These more accurate estimates are intended to give broadband customers greater transparency over what they are buying, and to improve the reputation of the ISPs. An ‘access line speed’ must be given to a potential customer enquiring about a new subscription. This figure must be provided before a migration authorisation code (MAC) is handed over to allow the transfer from one ISP to another.
Ideally, it should be offered at the start of negotiations.

Virgin Media has sought to make itself a hero here, proclaiming its transparency over connection speeds – which is somewhat easier if, like Virgin, you own the infrastructure rather than lease it, and you have an uncontended web service. ADSL broadband shares its bandwidth among multiple users, with resulting peaks and troughs at different times of the day and days of the week.

NEXT: the need for speed >>

The results of PC Advisor's annual Home Broadband Survey and the winners of this year's Best Broadband awards – as judged by you.

Best buy broadband: The need for speed

With a form of service-level agreement now in place between broadband provider and customer, there’s more reason than ever to take a peek at how well your ISP is delivering on its promises. When we asked about this factor in our Home Broadband Survey, we were surprised to find 24 percent of you don’t know or never check your connection speed.

Given that 42 percent of all survey respondents said they spend at least 20 hours of their leisure time online each week, and 46 percent of you are ardent BBC iPlayer fans, it’s a critical figure.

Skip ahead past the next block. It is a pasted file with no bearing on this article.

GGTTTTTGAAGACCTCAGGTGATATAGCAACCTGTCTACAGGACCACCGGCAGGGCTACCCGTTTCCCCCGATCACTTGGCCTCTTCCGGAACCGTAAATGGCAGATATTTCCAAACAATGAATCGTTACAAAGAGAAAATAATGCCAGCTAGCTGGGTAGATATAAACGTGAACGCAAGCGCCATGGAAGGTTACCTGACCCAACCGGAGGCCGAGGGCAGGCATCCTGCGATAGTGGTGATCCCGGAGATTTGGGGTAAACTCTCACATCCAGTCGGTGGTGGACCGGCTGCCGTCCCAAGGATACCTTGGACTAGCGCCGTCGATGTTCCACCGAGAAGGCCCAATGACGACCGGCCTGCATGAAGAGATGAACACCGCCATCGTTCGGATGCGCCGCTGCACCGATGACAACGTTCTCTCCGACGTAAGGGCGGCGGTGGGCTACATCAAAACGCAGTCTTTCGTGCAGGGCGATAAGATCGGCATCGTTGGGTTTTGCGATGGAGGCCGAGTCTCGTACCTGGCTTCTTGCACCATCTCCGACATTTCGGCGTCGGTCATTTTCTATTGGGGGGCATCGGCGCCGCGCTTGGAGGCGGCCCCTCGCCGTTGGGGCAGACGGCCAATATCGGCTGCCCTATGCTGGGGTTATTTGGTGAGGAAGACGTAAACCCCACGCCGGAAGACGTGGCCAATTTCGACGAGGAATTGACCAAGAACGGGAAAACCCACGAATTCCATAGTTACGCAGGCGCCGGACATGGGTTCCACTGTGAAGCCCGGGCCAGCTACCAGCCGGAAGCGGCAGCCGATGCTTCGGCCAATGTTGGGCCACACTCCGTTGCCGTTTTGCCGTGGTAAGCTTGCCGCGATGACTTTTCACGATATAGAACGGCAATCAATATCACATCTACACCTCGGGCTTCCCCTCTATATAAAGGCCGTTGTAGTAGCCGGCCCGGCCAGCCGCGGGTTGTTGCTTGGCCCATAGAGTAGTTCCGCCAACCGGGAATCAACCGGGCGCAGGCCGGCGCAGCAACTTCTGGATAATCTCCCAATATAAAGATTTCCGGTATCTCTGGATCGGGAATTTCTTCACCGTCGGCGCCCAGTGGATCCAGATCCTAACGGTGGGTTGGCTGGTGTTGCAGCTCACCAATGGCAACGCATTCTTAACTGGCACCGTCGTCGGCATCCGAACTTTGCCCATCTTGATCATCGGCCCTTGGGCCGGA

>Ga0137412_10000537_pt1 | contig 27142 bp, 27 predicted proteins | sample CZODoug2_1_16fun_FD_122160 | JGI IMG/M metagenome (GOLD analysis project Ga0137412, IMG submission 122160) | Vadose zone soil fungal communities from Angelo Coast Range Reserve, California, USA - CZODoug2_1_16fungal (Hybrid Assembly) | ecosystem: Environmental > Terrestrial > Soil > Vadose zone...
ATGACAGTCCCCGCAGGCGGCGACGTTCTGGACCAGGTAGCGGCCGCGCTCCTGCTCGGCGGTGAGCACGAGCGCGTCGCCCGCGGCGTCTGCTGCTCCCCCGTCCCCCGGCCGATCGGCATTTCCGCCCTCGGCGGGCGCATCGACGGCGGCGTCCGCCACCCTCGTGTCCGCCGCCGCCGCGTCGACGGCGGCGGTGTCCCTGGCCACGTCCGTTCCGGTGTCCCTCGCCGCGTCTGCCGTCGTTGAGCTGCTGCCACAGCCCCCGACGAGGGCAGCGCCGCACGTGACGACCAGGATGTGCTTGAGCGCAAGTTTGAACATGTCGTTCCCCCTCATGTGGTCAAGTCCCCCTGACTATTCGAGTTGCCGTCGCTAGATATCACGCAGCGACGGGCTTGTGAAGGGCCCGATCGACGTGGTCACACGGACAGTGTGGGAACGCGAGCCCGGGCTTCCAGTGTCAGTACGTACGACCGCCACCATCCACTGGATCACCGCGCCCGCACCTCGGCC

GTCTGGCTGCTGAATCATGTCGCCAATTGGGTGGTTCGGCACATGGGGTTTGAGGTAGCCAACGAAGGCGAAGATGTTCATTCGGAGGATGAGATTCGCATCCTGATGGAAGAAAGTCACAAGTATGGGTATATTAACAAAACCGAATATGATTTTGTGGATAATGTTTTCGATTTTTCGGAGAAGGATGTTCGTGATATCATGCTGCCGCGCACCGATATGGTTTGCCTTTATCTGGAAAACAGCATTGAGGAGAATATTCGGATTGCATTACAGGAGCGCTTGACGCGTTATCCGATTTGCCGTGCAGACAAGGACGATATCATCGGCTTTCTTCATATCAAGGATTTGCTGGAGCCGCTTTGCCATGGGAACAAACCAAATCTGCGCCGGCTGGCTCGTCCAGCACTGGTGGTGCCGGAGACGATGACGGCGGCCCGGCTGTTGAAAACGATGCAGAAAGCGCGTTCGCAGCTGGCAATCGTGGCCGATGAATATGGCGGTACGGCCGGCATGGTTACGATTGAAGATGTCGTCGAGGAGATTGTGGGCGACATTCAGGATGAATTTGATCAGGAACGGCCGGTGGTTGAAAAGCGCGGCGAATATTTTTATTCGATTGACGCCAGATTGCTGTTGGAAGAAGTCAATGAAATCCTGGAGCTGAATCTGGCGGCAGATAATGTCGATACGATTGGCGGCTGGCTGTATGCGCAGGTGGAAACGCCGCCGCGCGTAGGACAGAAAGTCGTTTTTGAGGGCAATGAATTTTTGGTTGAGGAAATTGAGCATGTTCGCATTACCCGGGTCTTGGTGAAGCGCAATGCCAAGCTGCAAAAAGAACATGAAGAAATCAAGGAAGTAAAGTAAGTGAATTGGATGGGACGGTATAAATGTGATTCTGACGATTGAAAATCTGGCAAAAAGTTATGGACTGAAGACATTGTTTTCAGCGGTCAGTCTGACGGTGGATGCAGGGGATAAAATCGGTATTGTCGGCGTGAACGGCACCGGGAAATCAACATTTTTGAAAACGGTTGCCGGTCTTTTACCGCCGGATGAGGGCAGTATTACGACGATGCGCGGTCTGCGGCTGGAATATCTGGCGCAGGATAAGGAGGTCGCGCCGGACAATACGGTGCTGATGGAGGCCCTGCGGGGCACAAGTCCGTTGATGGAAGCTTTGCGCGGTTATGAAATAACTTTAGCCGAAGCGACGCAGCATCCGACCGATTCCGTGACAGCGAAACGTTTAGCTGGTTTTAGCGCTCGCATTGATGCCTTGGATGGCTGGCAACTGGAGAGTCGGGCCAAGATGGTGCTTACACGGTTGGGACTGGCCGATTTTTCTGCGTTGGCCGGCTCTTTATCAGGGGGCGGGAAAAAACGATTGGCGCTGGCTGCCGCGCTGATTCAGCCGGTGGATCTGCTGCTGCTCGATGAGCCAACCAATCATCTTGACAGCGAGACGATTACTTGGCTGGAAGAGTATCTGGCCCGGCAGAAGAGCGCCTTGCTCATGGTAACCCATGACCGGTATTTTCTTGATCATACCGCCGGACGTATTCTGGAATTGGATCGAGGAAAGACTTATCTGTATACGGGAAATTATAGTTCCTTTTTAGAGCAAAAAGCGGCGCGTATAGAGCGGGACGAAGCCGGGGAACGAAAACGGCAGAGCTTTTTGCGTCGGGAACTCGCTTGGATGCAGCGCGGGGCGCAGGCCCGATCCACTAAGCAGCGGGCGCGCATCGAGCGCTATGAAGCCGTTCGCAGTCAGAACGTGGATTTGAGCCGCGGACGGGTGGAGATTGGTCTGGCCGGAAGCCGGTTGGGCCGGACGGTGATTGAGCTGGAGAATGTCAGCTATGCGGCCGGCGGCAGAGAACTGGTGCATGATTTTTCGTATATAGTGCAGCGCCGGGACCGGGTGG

To check your web-connection speed, you should consult an online speed-test utility. There’s one on the PC Advisor website ( You’ll need Java installed, so head first to and ensure your version is up to date.

More than two-thirds of survey respondents made use of this test and let us know how well their ISP is performing. A pleasing 65 percent said their result was fairly close to the claimed speeds.

Other broadband speed tests exist. Ours is based on Think Broadband’s Speed Test, but the other well-known one is SamKnows. In tandem with Ofcom, SamKnows began conducting exhaustive speed trials with home broadband users throughout 2010 that will run until late 2011. Participants are offered personalised average-speed reports on a monthly basis. In time, we hope to see a similar service rolled out on demand to all broadband customers.

For an accurate reading, you need to have your PC otherwise idle – if you’re downloading a large program or engaged in instant messaging, you’ll either get a skewed result or prevent the speed checker working. Check, too, that other devices are not also trying to use the connection while you perform the test. For a fair comparison, make subsequent speed checks at a similar time of day.

Ofcom regularly publishes average connection speeds that show a slow but sure increase across all ISPs. The UK average was 5.2Mbps as of July 2010. If your service seems to have plummeted, your speed-check results can help prove your point. While you may not get actual monetary compensation from the ISP for not matching your speed expectations, you do get an all-important get-out clause to help you look to other ISPs.

A MAC and a quick exit from your contract can be yours should your broadband service fail to deliver. Along with good value and good speed, not being tied into a lengthy contract is something 28 percent of you cited as critical to choosing your next ISP.

See also: How to get 100Mb broadband

Best buy broadband: Faster broadband for free

There’s a fair bit you can do to optimise your own web connection. Keeping the router firmware up to date and upgrading from the ADSL modem that came with your broadband subscription are a good start.